Thinking comfort, I ask for ear drops and for high-fat “recovery” can food typically given to sick cats. The drops (which McSteamy remains unimpressed with) do seem to help the ear somewhat, and both cats like the food.

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McSteamy, hanging in there

January 21: No word from Dr. S’s office still, but Jean suggests that I bring McSteamy there anyway. I contact them to confirm the appointment, and they say they haven’t heard from my vet, but will ask her to send the report again.

January 23: Weather is dodgy, so I take an Uber to Guelph. The driver is very friendly; turns out his wife is a catsitter! The driver wants the job of driving me back to Waterloo, but Uber doesn’t make this easy to arrange. We eventually figure it out, and he waits around at the clinic while I take McSteamy in to be seen.

Turns out the local vet did send the report on January 15, but due to a fax malfunction (fax?!?), they didn’t get it until the following week.

McSteamy has lost over 1 kg of weight. And the swelling in his jaw is… significant.

They take him into a back room to scope his ear and do a needle aspiration. The results:

  • There is new polyp in his left ear, where the lymph node reacted.
  • It seems to have caused an abscess (the swelling) that can be treated with an injectable antiobiotic.
  • While not definitive, the needle aspiration showed no sign of cancer.
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Texting Jean from Dr. S’s clinic

January 25 to 27: Planning to be away for the weekend, and I’m beside myself on how to get McSteamy to eat enough given that he’s only eating can food, which dries up quickly once left out. We arrange to leave later on Friday, and get back earlier on Sunday. I hire not one by two catsitters so he can get three visits a day, and I leave them crazy complex instructions on how to encourage eating.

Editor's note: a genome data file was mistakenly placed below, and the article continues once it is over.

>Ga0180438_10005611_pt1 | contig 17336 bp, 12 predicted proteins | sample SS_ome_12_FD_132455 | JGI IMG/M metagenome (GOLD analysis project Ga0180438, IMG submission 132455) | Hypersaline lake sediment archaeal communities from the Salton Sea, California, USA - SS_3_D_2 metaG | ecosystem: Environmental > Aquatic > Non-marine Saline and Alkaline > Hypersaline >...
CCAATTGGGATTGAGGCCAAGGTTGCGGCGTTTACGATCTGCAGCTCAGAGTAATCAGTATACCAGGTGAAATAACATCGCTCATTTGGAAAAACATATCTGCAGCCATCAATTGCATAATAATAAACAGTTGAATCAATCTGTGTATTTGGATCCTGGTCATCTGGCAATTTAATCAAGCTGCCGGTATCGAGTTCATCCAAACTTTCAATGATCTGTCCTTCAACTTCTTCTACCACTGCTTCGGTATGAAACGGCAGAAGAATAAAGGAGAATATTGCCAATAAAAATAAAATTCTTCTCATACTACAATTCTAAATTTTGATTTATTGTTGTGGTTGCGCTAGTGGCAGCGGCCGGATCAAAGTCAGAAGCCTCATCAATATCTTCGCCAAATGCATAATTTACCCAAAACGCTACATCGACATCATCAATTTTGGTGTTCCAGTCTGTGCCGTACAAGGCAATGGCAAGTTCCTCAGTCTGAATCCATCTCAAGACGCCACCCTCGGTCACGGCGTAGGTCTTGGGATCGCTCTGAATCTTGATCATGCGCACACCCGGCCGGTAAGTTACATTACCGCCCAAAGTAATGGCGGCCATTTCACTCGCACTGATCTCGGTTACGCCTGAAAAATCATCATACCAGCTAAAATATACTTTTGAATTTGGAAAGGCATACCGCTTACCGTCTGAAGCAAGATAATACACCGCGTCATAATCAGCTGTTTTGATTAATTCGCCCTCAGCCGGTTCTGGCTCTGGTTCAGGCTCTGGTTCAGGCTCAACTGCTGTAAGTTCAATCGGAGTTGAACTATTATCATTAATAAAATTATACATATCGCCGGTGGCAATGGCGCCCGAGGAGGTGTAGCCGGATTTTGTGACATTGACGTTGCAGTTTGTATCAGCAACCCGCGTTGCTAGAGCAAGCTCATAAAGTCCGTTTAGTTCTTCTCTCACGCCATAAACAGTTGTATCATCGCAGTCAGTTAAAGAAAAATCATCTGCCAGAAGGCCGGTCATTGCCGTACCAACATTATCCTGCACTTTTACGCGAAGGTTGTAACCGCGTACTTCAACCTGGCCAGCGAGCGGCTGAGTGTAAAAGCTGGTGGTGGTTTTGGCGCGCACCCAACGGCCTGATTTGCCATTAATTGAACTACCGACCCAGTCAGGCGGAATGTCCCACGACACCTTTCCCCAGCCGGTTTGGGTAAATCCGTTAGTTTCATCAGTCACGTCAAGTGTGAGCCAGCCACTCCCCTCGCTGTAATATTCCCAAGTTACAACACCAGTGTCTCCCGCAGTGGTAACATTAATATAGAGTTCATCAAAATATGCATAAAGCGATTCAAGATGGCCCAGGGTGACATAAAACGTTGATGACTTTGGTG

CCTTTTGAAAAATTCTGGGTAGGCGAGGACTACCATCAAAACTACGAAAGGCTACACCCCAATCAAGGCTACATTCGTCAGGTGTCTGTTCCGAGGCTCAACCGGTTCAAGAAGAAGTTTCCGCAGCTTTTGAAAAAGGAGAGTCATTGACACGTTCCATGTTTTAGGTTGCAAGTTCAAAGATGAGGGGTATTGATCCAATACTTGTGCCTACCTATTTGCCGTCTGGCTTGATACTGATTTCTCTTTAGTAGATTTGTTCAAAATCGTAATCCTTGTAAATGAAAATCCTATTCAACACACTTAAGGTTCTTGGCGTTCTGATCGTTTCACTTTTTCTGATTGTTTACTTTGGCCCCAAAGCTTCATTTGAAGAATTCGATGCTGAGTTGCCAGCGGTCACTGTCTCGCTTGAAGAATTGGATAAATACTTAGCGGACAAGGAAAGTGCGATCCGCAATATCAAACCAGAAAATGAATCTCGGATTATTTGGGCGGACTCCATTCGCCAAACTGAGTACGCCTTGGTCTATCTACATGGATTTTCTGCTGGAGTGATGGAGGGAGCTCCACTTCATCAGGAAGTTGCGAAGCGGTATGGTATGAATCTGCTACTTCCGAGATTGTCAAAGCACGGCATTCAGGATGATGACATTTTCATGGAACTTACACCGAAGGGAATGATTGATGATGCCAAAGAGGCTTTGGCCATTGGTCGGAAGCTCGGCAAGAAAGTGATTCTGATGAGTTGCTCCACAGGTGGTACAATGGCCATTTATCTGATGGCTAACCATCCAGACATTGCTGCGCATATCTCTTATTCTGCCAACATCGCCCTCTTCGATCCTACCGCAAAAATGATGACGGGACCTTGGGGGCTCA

Both catsitters assure me that he eats at every visit.

January 27: Back home, McSteamy’s jaw swelling seems to have shrunk somewhat, though certainly not gone. I Google “Best dry food to get cats to gain weight”. The suggestion is Iams kitten food. High fat, high protein, with little tiny kibbles (“for tiny mouths!”). That might work.

And hey, they sell it at Walmart, which is open Sunday night.

January 28 to February 1: It’s a relief when McSteamy takes to the kitten food (and Zoë likes it, too). I can happily refill their dishes at will, with food that will stay fresh all day. McSteamy still seems awfully thin, but has regained some energy and resumed imperiously walking around the house, meowing for attention.

And continues jumping on the bed for cuddles.

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Zoë, meanwhile, continues to gain weight, and a new blood test shows that her liver values have improved. Who would have thought that a liver condition is so much easier to deal with than ear polyps?

Up next: McSteamy gets a repeat of the injectable antibiotic and an ear treatment next week.

The week after that, another consult with Dr. S. One decision to make: Whether to do more ear surgery, to remove the new polyp.

(What could go wrong…?)


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New Year’s Eve 2018